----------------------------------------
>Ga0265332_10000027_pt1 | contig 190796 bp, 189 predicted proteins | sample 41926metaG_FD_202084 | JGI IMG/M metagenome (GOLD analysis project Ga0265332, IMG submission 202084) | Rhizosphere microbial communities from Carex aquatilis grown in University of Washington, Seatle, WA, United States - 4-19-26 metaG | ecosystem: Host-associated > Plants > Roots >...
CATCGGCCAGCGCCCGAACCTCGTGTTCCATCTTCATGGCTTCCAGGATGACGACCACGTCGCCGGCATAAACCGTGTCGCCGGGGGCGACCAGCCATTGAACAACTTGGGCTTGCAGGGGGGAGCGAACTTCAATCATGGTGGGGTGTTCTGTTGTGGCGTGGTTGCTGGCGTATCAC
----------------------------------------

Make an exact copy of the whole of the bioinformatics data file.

>Ga0265332_10000027_pt1 | contig 190796 bp, 189 predicted proteins | sample 41926metaG_FD_202084 | JGI IMG/M metagenome (GOLD analysis project Ga0265332, IMG submission 202084) | Rhizosphere microbial communities from Carex aquatilis grown in University of Washington, Seatle, WA, United States - 4-19-26 metaG | ecosystem: Host-associated > Plants > Roots >...
CATCGGCCAGCGCCCGAACCTCGTGTTCCATCTTCATGGCTTCCAGGATGACGACCACGTCGCCGGCATAAACCGTGTCGCCGGGGGCGACCAGCCATTGAACAACTTGGGCTTGCAGGGGGGAGCGAACTTCAATCATGGTGGGGTGTTCTGTTGTGGCGTGGTTGCTGGCGTATCAC